Yorkton looks back, pushes forward
The Yorkton Short Film & Video Festival is looking back at Saskatchewan’s filmmaking roots — while continuing to nurture new talent — as it marks its 60th anniversary this week.
A special screening of the 1977 classic Who Has Seen the Wind, which shot in the province, will open the festival on May 24, with director Allan King and star Gordon Pinsent in attendance and participating in a Q&A following the film, which is based on the book by W.O. Mitchell about a young boy growing up on prairies during the Depression.
‘This film is responsible for kick-starting the local film industry here,’ explains festival executive director Fay Kowal. ‘So while the overall theme of the festival this year is the celebration of our 60-year history, we also thought it was important to celebrate the history of our province’s filmmaking industry. Who Has Seen the Wind is not only an important part of Saskatchewan’s filmmaking past, it also inspired a new generation of filmmakers.’
Around 150 delegates are expected to head to Yorkton, which is in southern Saskatchewan, for the four-day event that holds the distinction of being North America’s longest continuously running film festival. In recent years, the festival has turned its focus to developing film and TV talent by offering more professional development opportunities for emerging producers, directors and writers.
King will host a master class on directing at the festival, taking a look back at his 50-year career as a filmmaker. There is also a lifestyle and factual entertainment workshop with Naela Choudhary and Dorlene Lin, producers of Food Network Canada’s I Do… Let’s Eat!; Susan Flanders-Alexander, supervising producer of HGTV’s Designer Guys; and Merit Jensen Carr, executive producer of Vision TV’s Recreating Eden.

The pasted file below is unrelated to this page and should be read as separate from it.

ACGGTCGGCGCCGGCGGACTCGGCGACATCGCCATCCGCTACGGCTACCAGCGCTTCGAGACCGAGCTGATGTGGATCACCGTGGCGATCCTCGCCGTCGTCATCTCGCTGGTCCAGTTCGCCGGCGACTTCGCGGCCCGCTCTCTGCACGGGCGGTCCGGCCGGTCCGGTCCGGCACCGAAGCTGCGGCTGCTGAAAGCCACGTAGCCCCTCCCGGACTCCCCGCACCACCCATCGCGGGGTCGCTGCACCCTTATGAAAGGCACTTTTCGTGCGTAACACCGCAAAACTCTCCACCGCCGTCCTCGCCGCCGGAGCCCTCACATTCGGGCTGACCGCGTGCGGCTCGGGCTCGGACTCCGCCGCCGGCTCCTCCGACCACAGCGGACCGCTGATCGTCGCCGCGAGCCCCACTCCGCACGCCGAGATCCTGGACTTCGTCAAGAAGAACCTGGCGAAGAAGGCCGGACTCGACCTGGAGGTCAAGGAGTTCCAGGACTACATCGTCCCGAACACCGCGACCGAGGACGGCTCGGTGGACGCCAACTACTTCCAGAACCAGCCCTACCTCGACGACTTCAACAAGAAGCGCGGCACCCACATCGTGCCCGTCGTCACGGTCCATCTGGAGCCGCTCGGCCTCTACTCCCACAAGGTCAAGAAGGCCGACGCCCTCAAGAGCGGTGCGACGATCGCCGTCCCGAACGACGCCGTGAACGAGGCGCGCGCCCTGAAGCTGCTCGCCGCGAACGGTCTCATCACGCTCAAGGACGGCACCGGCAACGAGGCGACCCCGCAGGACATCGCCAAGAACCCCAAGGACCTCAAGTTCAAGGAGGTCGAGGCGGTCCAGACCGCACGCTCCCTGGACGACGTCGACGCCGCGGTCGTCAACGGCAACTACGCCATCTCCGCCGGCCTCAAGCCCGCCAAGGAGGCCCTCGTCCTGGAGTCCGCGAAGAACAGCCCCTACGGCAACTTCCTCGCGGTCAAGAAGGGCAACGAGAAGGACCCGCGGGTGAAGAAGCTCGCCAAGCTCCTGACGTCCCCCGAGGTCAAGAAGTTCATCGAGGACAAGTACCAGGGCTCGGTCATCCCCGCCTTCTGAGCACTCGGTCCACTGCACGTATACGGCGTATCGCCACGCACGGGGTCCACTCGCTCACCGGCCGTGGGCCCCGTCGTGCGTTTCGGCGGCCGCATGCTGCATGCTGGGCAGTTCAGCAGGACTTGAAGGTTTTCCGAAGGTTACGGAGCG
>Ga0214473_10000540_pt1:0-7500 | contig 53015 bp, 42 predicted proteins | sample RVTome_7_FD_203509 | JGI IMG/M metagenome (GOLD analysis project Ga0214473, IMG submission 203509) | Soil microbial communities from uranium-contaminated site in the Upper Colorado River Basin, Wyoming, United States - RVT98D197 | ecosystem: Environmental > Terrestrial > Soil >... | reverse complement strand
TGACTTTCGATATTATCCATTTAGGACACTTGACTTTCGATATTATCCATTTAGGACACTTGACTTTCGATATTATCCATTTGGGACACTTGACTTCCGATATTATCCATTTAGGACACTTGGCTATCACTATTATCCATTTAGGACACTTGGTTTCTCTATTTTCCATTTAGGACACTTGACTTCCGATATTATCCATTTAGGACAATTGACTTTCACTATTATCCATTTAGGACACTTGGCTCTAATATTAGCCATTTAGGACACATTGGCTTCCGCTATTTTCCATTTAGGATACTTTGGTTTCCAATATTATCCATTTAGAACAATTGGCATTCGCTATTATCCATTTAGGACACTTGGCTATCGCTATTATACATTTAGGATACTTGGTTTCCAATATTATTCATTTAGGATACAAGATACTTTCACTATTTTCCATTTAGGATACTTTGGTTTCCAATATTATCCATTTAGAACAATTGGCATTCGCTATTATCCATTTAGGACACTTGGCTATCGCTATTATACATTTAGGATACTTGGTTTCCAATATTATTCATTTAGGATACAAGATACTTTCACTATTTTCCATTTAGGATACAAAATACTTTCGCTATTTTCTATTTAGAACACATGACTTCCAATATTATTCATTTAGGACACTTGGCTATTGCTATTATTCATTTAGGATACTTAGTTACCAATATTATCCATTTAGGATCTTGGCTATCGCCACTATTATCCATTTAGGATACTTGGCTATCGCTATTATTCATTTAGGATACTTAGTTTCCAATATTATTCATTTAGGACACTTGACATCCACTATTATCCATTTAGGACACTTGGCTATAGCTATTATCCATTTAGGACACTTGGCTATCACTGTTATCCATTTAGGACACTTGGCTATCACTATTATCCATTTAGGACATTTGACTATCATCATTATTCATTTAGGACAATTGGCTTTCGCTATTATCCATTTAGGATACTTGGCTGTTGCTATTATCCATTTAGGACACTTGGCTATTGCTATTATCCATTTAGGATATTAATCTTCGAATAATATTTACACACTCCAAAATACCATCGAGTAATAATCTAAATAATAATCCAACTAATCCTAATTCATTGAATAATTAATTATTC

At a speed-dating-style pitch session, delegates have five minutes to talk up their new projects to industry reps, including CBC executive producer Kevin Teichroeb, CTF president Valerie Creighton, CTV western development manager Robert Hardy, APTN acting program officer Erin Myran and SCN program manager Joanne McDonald.
Over 400 films have been entered in the annual Golden Sheaf Awards competition, which recognizes the best Canadian film and TV productions under 60 minutes in length. The awards gala on May 26 will hand out prizes in 19 genre and 16 craft categories.
The festival is also hosting several commemorative screenings: a look back at Golden Sheaf Award winners over the festival’s 60-year run, a Saskatchewan Film Pool 30th anniversary film retrospective; as well as screenings of some of the 2007 Golden Sheaf nominees. Yorkton will also host the premiere of four short docs made by emerging aboriginal filmmakers through the First Stories: Saskatchewan training program.
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